Green is such a calming and soothing colour, and it’s personally one of my favourites and has been used in every house I have lived in. You can’t beat the colours of nature, and soft greens in particular are muted in tone, soothing, and as such, easy colours to work with. Green also co-ordinates well with other colours. What more could you ask for with a colour?
At this time of year, green is especially popular with Christmas on its way, however green needn’t be bold and bright.
I have found that green can be a little polarising, as I have clients who simply do not like it, however, not all greens are the same, and they can evoke different emotions, so read on and let’s delve into the world of wonderful green and how you can use it in your home.
Sage and soft muted greens are definitely my favourites, yet deep olives and mint are also just as divine, while emerald jewel tones work a treat as accent colours.
The wonderful thing with green is it can be used in both classic and contemporary settings. It works perfectly in soft tones in a bedroom in any style of home, as it provides a sense of calm. In fact, I have used a myriad of different greens in many of my own bedrooms from pistachio to olive, to lime green – depending on the setting (I used lime green in Amsterdam to brighten things up a bit through a dreary winter).
Use it in a study or office space, as green is a colour for productivity, and provides a great connection to outdoors.
Green walls in bedrooms – so calming. And green velvet chairs for dining. Stunning. Photo credit: Living Etc UK
A contrasting wall behind a bedhead, or a feature wall in a child’s bedroom creates a lovely foundation for creativity with other colours in the room as it mixes and co-ordinates with so many other colours.
A subtle green textured wallpaper works well in any space and a darker version of sage green looks great as an exterior colour, either on fretwork and other timber features or as a main colour accented with white to create a crisp and fresh feel.
Green is one of those colours that can be used anywhere, so be creative and think about how it can be added boldly or subtlety in your spaces.
Muted greens are a transitional colour, so par back beautifully with pinks (particularly pastel) to add a contemporary touch. While contrasting it with white provides for a fresh look that looks great in a classic interior.
Rich jewel colours such as emerald or teal coordinate with muted greens providing a rich intensity contrasting with the softer tones. They work beautifully for soft furnishings such as scatter cushions and throws and also bedlinen, for a dark and moody feel.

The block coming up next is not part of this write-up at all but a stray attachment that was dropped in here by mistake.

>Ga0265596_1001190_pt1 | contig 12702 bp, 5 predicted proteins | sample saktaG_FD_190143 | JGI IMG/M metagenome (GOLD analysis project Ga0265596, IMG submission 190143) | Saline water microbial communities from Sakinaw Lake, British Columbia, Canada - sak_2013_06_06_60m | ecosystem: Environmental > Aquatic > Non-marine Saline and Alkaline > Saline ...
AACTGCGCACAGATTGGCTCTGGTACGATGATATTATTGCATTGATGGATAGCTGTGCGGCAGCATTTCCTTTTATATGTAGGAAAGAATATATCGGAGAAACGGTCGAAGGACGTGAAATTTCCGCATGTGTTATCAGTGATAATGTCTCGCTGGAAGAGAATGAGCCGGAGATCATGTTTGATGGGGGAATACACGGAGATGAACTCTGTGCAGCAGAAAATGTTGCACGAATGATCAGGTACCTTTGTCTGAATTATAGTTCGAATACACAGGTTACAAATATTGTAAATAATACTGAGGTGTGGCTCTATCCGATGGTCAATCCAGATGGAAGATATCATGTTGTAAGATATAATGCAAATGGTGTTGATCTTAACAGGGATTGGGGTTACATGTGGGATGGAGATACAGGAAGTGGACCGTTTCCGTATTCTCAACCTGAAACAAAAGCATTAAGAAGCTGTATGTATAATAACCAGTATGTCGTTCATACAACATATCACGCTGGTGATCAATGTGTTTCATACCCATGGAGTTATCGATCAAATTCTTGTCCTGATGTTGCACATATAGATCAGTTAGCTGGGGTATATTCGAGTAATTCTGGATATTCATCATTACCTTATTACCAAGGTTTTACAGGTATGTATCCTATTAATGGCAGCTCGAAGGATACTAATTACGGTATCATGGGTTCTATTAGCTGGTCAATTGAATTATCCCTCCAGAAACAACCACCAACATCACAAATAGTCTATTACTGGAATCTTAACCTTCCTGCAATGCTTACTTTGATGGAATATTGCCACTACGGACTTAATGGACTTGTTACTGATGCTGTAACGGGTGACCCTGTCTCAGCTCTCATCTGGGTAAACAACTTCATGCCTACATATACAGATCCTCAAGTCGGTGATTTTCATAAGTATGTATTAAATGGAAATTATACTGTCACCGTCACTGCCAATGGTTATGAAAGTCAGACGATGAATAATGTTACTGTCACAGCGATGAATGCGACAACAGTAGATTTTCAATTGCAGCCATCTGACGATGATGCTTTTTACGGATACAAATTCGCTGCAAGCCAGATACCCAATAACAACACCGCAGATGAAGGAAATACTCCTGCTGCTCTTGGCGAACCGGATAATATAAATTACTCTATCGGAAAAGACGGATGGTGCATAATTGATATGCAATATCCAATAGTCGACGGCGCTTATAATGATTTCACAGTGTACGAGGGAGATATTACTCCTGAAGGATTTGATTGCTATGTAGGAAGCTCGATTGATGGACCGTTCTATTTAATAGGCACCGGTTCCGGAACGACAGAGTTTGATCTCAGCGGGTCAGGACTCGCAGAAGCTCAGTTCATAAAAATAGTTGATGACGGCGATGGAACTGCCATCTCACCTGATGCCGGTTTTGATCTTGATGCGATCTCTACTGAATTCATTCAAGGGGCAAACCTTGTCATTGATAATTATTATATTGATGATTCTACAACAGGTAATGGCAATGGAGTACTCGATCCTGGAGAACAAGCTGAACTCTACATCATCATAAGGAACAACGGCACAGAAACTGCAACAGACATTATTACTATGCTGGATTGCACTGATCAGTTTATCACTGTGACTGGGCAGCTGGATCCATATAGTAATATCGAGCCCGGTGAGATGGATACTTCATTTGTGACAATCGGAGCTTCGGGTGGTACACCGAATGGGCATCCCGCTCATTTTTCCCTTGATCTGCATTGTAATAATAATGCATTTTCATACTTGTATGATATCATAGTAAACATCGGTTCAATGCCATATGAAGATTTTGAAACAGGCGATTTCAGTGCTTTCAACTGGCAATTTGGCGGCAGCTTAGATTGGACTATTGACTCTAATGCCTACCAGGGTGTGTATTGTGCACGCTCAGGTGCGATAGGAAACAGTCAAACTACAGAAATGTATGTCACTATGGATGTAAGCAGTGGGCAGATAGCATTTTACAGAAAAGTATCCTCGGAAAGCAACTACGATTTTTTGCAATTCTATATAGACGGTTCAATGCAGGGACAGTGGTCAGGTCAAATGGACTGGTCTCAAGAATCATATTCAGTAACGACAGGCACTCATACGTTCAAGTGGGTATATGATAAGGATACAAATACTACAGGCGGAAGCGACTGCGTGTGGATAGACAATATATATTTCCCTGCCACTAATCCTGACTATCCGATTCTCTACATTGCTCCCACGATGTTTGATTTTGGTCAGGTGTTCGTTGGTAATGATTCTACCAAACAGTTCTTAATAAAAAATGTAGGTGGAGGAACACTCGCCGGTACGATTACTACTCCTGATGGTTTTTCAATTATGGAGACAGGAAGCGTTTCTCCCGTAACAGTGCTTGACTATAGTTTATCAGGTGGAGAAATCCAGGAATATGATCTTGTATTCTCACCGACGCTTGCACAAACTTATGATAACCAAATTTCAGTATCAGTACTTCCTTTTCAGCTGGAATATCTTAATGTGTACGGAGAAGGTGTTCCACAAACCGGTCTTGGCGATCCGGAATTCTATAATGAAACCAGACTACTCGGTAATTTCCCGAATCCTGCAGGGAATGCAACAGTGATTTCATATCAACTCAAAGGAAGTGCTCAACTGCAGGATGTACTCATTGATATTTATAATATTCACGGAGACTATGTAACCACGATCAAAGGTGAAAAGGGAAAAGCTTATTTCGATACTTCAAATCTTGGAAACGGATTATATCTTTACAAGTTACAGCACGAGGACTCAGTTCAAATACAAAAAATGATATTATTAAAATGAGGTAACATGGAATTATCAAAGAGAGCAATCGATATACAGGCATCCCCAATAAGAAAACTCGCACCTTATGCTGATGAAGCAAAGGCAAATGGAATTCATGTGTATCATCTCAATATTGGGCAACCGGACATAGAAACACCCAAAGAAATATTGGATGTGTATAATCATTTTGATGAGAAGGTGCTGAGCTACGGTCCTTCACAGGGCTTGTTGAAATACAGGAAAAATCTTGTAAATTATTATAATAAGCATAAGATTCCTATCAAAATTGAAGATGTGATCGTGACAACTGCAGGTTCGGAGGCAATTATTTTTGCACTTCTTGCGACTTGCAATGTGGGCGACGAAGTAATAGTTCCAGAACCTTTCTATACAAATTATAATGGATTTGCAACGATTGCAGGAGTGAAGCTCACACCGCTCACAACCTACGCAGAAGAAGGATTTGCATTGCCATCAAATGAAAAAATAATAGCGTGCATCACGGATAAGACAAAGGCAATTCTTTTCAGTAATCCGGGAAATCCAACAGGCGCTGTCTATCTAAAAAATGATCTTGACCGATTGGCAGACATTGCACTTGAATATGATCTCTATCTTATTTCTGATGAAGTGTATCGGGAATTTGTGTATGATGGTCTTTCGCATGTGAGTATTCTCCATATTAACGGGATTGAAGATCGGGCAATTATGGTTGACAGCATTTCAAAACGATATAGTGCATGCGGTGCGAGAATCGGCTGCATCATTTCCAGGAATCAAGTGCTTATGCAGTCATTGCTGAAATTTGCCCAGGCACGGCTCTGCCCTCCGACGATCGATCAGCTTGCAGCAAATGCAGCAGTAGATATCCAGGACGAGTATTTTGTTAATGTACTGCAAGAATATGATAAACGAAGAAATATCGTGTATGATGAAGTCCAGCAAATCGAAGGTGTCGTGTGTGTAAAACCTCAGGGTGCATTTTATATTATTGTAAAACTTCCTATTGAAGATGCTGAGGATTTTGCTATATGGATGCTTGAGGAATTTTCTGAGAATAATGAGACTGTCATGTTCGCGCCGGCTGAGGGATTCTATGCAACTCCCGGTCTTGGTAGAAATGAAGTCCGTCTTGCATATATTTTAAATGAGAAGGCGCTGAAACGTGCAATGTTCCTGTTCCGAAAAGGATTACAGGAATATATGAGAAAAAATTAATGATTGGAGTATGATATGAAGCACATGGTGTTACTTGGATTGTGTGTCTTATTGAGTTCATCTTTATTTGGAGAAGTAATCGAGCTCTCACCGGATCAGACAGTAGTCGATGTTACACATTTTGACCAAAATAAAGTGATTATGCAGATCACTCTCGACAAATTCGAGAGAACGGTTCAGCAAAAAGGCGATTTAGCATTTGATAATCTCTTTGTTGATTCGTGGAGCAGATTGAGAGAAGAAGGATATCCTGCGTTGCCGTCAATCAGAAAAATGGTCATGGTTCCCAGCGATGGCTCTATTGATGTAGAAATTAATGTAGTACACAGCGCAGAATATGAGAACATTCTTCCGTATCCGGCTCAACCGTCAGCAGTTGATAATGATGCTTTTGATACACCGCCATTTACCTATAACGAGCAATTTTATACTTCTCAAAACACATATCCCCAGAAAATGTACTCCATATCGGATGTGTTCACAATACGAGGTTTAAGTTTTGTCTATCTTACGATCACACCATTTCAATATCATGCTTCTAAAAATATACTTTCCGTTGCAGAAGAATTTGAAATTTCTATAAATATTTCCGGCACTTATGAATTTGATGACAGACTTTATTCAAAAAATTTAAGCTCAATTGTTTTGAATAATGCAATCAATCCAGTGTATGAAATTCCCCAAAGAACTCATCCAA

Pale blue with light green makes for a great coastal and relaxed feeling, while using mid tone green and blue combines coastal and wild outdoors brilliantly.
Think about texture too. Green is magnificent in velvet and I personally love a crushed looking velvet as it creates different tones and contrasts creating depth and a lovely sheen.
Stunning crushed velvet in a muted green make for a luxurious look on these chairs.
A soft sage type green also works really well with linen, especially Belgian Flax, making it perfect for sofas and occasional chairs, or even heavy drapes and sheer linen curtains.
As the colour lends itself to being used in classic or contemporary settings, it works well in small geometric classic style motifs, yet also bold modern botanical prints.
All natural materials and natural colours work well with green as they are the colours of nature. A darker timber floor for example, provides a deeper contrast, which sets off the green tones even more.
And finally, metallics (the hit of the moment) are great friends of green too. Think chrome, brass, gold and silver, all pairing back beautifully.
My tips – green with any colours of nature (browns, blues, ochre). And pairing back with pastels provides a beautiful contrast.
Not sure how to incorporate green into your space?
You don’t need to do it alone. We can help you choose the right tones and co-ordinating colours to make it personal for you.
Contact me to discuss how much or how little you may need us to help.